unit some predefined calibration angle, such as 30 degrees.
Push the "calibrate 30" button. PIC measures voltage, finds
difference between level and 30 degree values, divides by 30 and
comes up with the delta value per degree of inclination.

Now, as the device is placed at various degrees of inclination,
the PIC reads the current voltage, subtracts it from the
reference voltage, determines +/- , if it is negative, then
a minus sign is displayed and the value is converted to its
positive equivalent. The current delta value is divided by the
delta value per degree and then this value is displayed on the

Instead of a PIC you could use a couple of op amps and a few
trim pots to adjust zero point and circuit gain so that the
output voltage would be scaled to something like .1 volt per
degree. You could drive an analog or digital voltmeter
direct with this arrangement.

Fr. Tom McGahee

--
http://www.piclist.com hint: The PICList is archived three different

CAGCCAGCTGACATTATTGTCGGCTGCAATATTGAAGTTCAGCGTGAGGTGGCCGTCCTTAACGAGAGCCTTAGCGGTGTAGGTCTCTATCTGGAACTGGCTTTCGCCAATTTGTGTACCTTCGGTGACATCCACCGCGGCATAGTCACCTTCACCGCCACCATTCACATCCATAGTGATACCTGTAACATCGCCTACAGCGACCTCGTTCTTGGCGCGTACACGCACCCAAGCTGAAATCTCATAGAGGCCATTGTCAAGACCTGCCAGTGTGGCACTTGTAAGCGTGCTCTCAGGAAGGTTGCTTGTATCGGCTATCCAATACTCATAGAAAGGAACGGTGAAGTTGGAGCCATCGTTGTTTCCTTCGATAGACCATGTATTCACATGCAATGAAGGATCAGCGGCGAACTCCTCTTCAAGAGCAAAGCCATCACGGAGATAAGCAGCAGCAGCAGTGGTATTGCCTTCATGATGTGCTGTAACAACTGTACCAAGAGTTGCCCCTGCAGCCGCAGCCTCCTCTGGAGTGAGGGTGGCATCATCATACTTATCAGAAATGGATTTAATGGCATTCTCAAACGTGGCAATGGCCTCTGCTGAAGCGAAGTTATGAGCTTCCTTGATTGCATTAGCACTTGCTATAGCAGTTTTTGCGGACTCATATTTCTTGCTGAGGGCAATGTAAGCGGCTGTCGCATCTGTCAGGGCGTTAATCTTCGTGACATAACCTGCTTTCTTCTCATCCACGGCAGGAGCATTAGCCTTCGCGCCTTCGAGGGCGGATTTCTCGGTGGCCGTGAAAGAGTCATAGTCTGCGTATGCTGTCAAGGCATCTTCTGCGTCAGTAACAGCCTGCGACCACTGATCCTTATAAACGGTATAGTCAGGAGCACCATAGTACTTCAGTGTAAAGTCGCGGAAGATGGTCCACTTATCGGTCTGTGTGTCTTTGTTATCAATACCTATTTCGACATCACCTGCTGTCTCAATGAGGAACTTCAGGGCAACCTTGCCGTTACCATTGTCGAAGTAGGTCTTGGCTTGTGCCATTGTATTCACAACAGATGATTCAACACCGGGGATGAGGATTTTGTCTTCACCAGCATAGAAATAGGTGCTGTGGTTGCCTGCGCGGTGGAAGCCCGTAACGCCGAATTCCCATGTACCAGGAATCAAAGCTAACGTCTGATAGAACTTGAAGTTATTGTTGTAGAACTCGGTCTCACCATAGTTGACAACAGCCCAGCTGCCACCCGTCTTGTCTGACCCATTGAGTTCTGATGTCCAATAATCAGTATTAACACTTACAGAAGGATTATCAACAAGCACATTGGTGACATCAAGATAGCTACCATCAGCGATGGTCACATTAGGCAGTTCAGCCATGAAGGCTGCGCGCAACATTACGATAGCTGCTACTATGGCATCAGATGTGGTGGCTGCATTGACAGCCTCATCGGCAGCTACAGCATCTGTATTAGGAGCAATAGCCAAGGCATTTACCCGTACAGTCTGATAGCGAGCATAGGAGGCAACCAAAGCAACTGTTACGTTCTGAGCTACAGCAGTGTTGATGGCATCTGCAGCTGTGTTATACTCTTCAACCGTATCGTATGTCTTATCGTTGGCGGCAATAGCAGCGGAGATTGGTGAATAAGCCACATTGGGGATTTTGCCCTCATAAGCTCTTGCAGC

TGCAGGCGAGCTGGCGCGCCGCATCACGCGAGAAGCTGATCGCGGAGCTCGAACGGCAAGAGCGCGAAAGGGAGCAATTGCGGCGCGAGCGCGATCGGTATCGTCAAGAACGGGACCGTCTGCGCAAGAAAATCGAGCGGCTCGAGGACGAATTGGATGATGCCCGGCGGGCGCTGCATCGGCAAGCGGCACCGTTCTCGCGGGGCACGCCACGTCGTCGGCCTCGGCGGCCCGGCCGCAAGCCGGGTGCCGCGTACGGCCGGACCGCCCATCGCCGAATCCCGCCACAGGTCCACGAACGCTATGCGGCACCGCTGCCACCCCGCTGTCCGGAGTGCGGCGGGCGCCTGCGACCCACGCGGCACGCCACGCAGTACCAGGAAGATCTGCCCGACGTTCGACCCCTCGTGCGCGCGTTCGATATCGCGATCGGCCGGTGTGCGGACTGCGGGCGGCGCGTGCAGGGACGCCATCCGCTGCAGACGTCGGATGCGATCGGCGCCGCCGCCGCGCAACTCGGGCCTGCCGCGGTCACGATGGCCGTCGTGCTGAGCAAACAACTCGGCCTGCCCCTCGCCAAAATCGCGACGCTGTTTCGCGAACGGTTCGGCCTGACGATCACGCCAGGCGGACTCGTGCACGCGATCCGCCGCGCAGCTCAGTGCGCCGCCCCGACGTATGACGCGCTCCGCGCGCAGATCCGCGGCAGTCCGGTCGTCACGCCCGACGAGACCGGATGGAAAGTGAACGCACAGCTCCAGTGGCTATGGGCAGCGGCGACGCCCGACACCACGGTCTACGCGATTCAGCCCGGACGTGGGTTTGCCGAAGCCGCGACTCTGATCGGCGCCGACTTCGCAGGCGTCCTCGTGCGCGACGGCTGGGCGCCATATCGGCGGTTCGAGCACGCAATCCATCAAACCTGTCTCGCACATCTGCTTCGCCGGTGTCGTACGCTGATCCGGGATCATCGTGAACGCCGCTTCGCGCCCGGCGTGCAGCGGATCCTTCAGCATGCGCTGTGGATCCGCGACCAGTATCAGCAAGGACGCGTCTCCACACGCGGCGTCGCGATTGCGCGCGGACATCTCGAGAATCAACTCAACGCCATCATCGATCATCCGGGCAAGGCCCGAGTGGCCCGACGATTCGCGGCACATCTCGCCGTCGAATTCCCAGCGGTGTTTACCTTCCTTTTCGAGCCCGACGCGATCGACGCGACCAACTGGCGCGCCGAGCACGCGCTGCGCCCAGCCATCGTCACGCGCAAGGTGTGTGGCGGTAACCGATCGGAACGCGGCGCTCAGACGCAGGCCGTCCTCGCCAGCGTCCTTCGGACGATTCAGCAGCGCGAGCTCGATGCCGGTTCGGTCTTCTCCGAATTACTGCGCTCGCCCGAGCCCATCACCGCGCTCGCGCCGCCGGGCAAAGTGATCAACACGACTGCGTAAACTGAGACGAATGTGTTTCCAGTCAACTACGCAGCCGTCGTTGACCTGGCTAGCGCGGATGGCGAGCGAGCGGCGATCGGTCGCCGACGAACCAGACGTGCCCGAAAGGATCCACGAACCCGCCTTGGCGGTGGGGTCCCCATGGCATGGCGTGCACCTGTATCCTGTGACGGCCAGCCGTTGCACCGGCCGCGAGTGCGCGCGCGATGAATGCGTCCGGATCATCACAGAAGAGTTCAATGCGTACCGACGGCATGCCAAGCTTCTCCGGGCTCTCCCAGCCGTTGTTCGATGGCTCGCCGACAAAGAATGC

ways.  See http://www.piclist.com/#archives for details.

>
> hello,
>
> I was thinking of trying to make an electronic level.  And I thought the
> tiny gyros might be used to do this.
>
> I don't have one and I was wondering if someone had a recomendation for
> an inexpensive one that could do the task?

http://www.bubblesoftonline.com/projects/incline.html

--
Best regards

Tony

mICros
http://www.bubblesoftonline.com
salesbubblesoftonline.com

--
http://www.piclist.com hint: The PICList is archived three different
ways.  See http://www.piclist.com/#archives for details.

rad0, I think that you are mixing two things here. I think that the little
gyros you mention are actually Tokin and Murata pizoceramic rate gyros.
These only indicate change of radial speed (angular acceleration) and have
no zero or verticality indication.

For an inclinometer try an inclinometer (or clinometer) sensor. These are